Coming from a competitive Martial arts background, I used to think that doing action films would be relatively easily. No taking actual hits, no bruises on the shins and feet from giving them, no worrying about making weight. Just memorize a sequence, act it out in a non-contact fashion and go home all well and fine. If you don’t quite do it right- that’s okay! You can simply do another take. That’s what I thought- and man, was I ever wrong. In 5 years of studying action in Japan, I’ve come to realize that the stunt martial artist certainly has no easier of a road than the ring fighter. It’s a different path, but certainly not an easier one.
Yes, it’s true that you don’t have to take hits, but you still need stamina, and you still have to persevere. Depending on the complexity of the sequence, the strictness of the director, and the skill of the players involved, and the number of camera angles that the director wants to incorporate, filming a single sequence can be a full day of executing the same movements over and over again- all with 100% intensity, and depending on how tight the time frame is, sometimes without even so much as a lunch or bathroom break.
Yes, it’s true that you don’t have to worry about your opponent breaking or dislocating your bones- but instead you have to worry about the concrete doing it As anyone who’s ever done any XMA (extreme martial arts or ‘tricking’) or parkour (French Free Running) can tell you, mislanding an aerial maneuver can be every bit as painful – if not more so- than being thrown to the ground or knocked off your feet by someone else. (At least the pinched nerve in my neck that took six months to heal or the cast currently on Jackie Nattapong’s(link to Jacky’s site- www.jackyism.moonfruit.com) arm would certainly suggest so)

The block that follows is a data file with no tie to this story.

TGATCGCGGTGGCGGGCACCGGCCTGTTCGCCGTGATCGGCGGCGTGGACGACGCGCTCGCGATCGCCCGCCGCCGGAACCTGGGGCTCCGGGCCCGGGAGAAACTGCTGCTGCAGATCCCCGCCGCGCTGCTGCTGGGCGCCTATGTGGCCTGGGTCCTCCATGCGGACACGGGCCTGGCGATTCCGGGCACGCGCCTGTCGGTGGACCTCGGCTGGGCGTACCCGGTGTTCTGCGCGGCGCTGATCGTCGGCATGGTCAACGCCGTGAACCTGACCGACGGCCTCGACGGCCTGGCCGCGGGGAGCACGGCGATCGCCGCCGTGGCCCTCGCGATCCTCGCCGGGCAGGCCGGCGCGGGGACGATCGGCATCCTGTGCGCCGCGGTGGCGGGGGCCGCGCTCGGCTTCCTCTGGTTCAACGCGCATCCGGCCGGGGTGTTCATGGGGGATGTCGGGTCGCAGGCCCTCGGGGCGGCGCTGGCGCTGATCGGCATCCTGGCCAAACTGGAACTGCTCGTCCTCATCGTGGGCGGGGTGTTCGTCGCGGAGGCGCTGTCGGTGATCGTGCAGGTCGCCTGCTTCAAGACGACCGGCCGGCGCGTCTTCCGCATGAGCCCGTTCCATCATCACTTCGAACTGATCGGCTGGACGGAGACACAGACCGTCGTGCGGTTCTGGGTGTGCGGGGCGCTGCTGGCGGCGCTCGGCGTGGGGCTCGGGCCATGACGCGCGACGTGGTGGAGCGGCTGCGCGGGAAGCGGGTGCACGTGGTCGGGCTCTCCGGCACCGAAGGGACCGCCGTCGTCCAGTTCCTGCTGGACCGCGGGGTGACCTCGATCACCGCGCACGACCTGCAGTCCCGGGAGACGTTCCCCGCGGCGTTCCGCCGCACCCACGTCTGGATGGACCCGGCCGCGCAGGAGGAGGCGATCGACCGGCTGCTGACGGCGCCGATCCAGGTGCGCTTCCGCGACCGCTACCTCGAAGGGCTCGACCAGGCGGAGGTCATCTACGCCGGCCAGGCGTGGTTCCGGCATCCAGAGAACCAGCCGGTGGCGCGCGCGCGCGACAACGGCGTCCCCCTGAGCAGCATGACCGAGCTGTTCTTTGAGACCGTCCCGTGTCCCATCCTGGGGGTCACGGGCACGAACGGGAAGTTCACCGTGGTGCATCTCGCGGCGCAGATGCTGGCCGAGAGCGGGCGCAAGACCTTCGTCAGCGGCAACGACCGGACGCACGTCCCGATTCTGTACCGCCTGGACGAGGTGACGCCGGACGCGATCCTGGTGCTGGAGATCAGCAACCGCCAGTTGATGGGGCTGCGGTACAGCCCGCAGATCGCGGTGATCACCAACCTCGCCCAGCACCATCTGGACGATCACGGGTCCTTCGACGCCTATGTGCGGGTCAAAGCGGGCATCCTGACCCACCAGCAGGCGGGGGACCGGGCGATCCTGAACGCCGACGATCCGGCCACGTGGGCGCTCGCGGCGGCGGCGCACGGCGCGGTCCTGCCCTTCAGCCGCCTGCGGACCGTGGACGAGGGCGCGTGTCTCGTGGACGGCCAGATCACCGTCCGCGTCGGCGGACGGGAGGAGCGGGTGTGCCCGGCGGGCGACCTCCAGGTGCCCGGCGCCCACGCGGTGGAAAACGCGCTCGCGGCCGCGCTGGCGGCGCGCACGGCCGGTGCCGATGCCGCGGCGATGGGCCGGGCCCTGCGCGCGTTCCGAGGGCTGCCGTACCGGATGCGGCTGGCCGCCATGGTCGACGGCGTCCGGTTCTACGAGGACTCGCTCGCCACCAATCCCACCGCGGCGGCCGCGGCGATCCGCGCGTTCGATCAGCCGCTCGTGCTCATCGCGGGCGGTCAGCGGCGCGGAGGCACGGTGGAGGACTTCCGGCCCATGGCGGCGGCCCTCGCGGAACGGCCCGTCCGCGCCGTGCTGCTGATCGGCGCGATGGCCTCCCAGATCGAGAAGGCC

Yes, it may be true that you don’t have to worry about making weight for the fight, but you still have to maintain your ‘rip’ for the camera, and your lightness for the gymnastics. When executing even a simple gymnastics move like a backflip or backhand spring, 10 pounds can make an incredible difference in not just how easy it is to do, but in how easy it is to do without getting injured. (See previous examples). As much as martial artists love talking about how tough we all are, and as challenging as our own journey in the respective systems we train in may be, when speaking of ourselves, I think it’s important to remember that old Native American saying, “Great Spirit, let me never judge a man until I have walked a mile in his Moccasins.” www.chuck-n-action.com